DermaRite offers a full line of hand hygiene products, including alcohol-based and non-alcohol hand sanitizers, and a wide range of hand and body washes. These products are FDA approved. This wide variety of products ensures that your facility can find the products that fit your individual needs.

For the latest guidelines and information regarding proper hand hygiene, you can visit the Center for Disease Control’s website at www.cdc.gov/handhygiene.

For more information regarding DermaRite products, please visit DermaRite.com or email us at info@dermarite.com

To learn more about the FDA’s ruling you can select one of the links below:

[1] Antibacterial Soap? You Can Skip It — Use Plain Soap and Water  http://www.fda.gov/ForConsumers/ConsumerUpdates/ucm378393.htm

[2] FDA issues final rule on safety and effectiveness of antibacterial soaps http://www.fda.gov/NewsEvents/Newsroom/PressAnnouncements/ucm517478.htm

Posted in Press Release

Managing Pain with Dressing Changes

F-Tag 309 is a government regulation that deals with pain stating: “Each resident must receive and the facility must provide the necessary care and services to attain or maintain the highest practicable physical, mental, and psychosocial well-being, in accordance with the comprehensive assessment and plan of care”.  (1)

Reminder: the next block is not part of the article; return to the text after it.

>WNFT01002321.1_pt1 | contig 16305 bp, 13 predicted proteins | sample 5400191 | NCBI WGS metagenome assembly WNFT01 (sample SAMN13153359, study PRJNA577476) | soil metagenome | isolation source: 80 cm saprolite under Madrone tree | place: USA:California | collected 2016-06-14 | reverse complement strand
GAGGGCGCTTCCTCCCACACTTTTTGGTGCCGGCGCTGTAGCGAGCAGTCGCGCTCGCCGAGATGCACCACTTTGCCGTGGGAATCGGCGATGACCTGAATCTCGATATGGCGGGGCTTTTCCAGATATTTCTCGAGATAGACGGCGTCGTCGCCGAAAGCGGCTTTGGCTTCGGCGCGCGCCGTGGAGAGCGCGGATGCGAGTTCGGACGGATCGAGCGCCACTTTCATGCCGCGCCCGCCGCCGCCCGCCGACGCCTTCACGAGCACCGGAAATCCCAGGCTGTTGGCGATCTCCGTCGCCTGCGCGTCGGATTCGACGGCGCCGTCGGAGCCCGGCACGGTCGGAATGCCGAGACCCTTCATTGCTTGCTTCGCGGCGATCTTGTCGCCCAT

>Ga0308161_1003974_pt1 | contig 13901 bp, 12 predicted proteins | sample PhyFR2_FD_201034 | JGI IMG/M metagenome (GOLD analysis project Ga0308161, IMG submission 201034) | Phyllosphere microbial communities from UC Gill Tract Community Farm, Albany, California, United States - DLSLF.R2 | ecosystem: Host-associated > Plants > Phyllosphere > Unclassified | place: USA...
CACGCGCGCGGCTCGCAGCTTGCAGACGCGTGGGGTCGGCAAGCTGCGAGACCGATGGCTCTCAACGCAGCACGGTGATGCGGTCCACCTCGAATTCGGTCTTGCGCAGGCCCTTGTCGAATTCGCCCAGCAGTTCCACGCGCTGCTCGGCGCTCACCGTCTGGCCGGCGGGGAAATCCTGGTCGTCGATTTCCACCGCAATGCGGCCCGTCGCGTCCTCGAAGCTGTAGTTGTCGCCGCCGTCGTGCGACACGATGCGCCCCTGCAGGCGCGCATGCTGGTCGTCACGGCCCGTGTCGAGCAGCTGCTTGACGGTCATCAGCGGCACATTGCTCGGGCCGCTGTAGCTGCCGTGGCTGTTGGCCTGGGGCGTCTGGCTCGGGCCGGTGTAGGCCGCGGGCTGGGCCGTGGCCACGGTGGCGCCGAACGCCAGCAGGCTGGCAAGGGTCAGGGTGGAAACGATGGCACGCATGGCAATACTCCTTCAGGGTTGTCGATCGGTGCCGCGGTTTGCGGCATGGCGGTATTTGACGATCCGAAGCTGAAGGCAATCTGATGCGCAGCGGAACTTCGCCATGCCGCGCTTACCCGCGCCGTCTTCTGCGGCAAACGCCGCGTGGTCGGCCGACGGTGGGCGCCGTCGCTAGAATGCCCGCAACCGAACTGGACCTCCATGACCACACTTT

How does this relate to wound pain?  Pain related to wounds can be a result of day-to-day activities or dressing changes and wound procedures such as debridement.  The presence of a wound may stimulate pain pathways and increase transmission of pain impulses, resulting in wound pain. (3)    For some people, dressing changes can be times of extreme pain;   a 2004 French study noted that pain was experienced by 87% of patients during the dressing removal process.  (4)   Techniques to reduce, prevent and manage pain are necessary to maintain the highest physical, mental and psychosocial well- being of the patient.  Strategies for pain management begin with:

  • recognizing and predicting the instances of pain and when it is likely to occur
  • proper evaluation of existing pain
  • implementing treatments and techniques to manage and prevent pain (2)

Managing wound pain includes an assessment rating the intensity, quality, and location of pain.  In addition, non-verbal cues such as facial grimacing, guarding the area, restricted movement, noting if the pain radiates to other areas and factors that may aggravate or relieve pain are critical to a complete pain assessment.  The nonverbal resident presents additional challenges in pain assessment, so include input from primary caregivers related to previous wound pain when needed.   Residents that have experienced wound pain previously with dressing changes may anticipate pain and become tense and anxious, resulting in more pain at dressing change.  (3)  Treatment interventions to minimize dressing change pain include: